CONSISTENTLY DELIVERS

Jun 30, 2014

NC Politics in the News - June 30, 2014

 

NC Policy Watch

There are less than 24 hours left in the fiscal year, and lawmakers begin this week much as they began last week – snarling at one another over competing projections of Medicaid spending.
 
Medicaid is the biggest stumbling block in budget negotiations. There’s been a conflict over how much money is needed and some sharp exchanges between the Senate and State Budget Director Art Pope.
 
Just when lawmakers hoped to finish the legislative session, hostility among Republican leaders flared amid negotiations on the $21 billion state budget plan.
 
House lawmakers are making doubly sure the State Bureau of Investigation is moved out of the Attorney General's Office. The language for the move was added to Senate Bill 529, a criminal justice omnibus that was sent swiftly to the House floor Thursday for its first of two votes.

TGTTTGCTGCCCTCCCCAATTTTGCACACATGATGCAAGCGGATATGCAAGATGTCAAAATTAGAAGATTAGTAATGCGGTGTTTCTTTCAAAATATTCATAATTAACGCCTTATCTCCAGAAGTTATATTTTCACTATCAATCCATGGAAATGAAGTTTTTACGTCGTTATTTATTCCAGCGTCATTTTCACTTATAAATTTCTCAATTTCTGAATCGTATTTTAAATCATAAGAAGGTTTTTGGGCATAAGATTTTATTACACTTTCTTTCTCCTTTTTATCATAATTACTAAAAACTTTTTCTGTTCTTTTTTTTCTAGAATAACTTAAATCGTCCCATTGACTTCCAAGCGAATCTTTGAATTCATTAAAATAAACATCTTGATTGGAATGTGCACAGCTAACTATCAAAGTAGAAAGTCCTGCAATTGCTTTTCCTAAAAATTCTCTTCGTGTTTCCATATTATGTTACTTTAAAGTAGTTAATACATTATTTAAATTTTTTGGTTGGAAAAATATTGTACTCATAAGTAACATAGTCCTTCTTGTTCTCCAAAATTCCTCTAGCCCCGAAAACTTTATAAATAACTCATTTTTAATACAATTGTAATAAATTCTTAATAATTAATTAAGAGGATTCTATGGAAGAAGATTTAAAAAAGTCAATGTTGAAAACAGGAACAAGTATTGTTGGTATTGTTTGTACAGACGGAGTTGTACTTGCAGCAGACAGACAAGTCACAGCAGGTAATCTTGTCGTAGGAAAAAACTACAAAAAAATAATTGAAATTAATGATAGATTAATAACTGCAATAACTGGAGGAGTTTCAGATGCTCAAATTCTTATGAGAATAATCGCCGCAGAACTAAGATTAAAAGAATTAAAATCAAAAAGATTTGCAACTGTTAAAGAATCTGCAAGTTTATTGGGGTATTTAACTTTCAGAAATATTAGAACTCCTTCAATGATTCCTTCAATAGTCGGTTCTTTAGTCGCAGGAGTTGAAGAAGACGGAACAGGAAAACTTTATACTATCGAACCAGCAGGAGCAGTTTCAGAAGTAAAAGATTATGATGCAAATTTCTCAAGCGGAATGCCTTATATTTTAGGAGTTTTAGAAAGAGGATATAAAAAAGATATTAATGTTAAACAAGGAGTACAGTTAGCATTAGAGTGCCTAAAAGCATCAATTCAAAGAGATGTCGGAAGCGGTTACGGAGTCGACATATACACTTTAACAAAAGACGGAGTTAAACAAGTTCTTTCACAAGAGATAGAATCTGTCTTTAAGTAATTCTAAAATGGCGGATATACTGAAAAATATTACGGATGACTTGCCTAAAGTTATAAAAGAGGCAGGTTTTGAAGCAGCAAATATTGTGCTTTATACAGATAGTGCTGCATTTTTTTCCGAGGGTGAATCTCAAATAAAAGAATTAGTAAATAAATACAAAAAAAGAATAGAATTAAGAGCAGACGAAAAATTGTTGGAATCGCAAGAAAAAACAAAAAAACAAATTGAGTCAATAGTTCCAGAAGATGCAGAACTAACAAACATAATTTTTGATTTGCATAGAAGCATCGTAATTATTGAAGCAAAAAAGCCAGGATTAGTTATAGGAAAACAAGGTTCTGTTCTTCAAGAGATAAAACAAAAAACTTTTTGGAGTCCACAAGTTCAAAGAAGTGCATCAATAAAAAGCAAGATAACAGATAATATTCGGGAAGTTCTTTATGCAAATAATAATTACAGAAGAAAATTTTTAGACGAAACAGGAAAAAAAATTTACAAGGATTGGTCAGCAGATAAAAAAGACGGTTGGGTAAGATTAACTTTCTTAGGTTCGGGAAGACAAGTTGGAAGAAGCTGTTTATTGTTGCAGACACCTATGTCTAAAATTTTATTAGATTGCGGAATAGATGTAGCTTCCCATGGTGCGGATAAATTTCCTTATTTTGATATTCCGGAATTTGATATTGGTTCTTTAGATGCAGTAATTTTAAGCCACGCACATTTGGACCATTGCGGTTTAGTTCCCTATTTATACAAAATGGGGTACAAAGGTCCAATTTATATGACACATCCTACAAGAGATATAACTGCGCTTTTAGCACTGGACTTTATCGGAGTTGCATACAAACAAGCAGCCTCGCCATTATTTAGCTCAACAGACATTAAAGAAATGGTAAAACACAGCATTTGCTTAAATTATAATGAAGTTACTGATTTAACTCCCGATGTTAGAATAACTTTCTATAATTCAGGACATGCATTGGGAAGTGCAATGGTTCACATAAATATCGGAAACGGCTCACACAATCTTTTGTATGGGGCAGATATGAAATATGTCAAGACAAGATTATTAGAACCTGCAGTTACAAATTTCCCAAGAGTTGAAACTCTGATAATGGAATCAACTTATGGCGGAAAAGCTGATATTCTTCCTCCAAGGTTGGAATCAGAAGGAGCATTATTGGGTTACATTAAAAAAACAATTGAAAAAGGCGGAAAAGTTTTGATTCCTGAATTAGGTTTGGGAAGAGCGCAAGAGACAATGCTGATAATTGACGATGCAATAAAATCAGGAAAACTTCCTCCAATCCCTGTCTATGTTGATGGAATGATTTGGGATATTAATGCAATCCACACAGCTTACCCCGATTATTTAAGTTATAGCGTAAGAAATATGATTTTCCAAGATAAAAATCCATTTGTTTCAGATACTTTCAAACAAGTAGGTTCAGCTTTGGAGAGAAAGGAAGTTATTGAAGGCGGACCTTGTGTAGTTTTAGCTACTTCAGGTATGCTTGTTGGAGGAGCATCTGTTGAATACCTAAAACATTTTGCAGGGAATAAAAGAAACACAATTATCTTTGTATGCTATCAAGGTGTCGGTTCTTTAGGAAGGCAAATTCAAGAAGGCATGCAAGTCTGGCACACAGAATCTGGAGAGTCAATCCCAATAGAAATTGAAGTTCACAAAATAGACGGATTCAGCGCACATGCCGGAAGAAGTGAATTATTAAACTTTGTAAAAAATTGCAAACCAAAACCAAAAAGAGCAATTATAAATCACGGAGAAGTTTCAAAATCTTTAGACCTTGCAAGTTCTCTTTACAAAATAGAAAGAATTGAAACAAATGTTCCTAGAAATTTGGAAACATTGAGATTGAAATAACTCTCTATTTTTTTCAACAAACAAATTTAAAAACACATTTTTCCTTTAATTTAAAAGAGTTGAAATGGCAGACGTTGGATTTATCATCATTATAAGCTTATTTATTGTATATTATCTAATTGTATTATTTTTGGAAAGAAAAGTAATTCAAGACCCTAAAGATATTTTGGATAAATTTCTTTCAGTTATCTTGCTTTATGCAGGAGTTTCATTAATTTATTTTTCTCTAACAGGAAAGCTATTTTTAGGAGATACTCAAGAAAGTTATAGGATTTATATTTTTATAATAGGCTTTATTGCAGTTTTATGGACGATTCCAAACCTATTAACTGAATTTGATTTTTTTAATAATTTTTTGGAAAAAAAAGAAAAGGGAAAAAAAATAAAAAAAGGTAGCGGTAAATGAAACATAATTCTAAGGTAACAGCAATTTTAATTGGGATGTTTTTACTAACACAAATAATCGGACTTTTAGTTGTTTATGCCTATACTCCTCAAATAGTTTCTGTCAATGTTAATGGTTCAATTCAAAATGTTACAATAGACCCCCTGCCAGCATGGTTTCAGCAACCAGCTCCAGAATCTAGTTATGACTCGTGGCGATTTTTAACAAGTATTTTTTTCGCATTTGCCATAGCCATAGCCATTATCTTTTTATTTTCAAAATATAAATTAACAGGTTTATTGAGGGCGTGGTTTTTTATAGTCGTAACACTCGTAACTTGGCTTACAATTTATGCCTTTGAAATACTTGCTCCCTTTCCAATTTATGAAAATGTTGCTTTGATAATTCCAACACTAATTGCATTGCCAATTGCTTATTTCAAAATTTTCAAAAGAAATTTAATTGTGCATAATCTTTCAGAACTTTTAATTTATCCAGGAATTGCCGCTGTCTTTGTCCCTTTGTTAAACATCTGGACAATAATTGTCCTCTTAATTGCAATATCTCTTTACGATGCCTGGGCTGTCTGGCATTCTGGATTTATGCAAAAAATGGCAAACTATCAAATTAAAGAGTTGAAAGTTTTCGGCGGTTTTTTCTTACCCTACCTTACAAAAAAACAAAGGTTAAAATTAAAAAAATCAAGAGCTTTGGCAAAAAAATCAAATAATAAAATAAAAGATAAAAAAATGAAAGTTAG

Like a movie rushing to its climax, supporters of North Carolina’s film industry Wednesday mounted a last-ditch fight to keep the incentives they say make the state a favorite location for Hollywood.
 
Just days after Gov. Pat McCrory signed a bill creating a public-private partnership to attract jobs and promote trade and tourism in NC, the new partner began offering jobs to some current employees of the Department of Commerce.
 
A bill to make it possible for the families of children with epilepsy to get an experimental hemp extract is near final passage in the General Assembly.
 
The Senate gave its initial approval for coal ash regulation Tuesday evening, but the debate revealed a divide in the chamber.
 
Elections
 
Political pundits across the nation are watching closely this year as North Carolinians prepare to head to the polls to decide whether first-term Democratic U.S. Sen. Kay Hagan will keep her job. Republican N.C. House Speaker Thom Tillis is her chief opponent. Fred Barnes, Fox News contributor and Weekly Standard executive editor, is focusing much of his attention on North Carolina’s U.S. Senate race. He explained why during a conversation with Mitch Kokai for Carolina Journal Radio.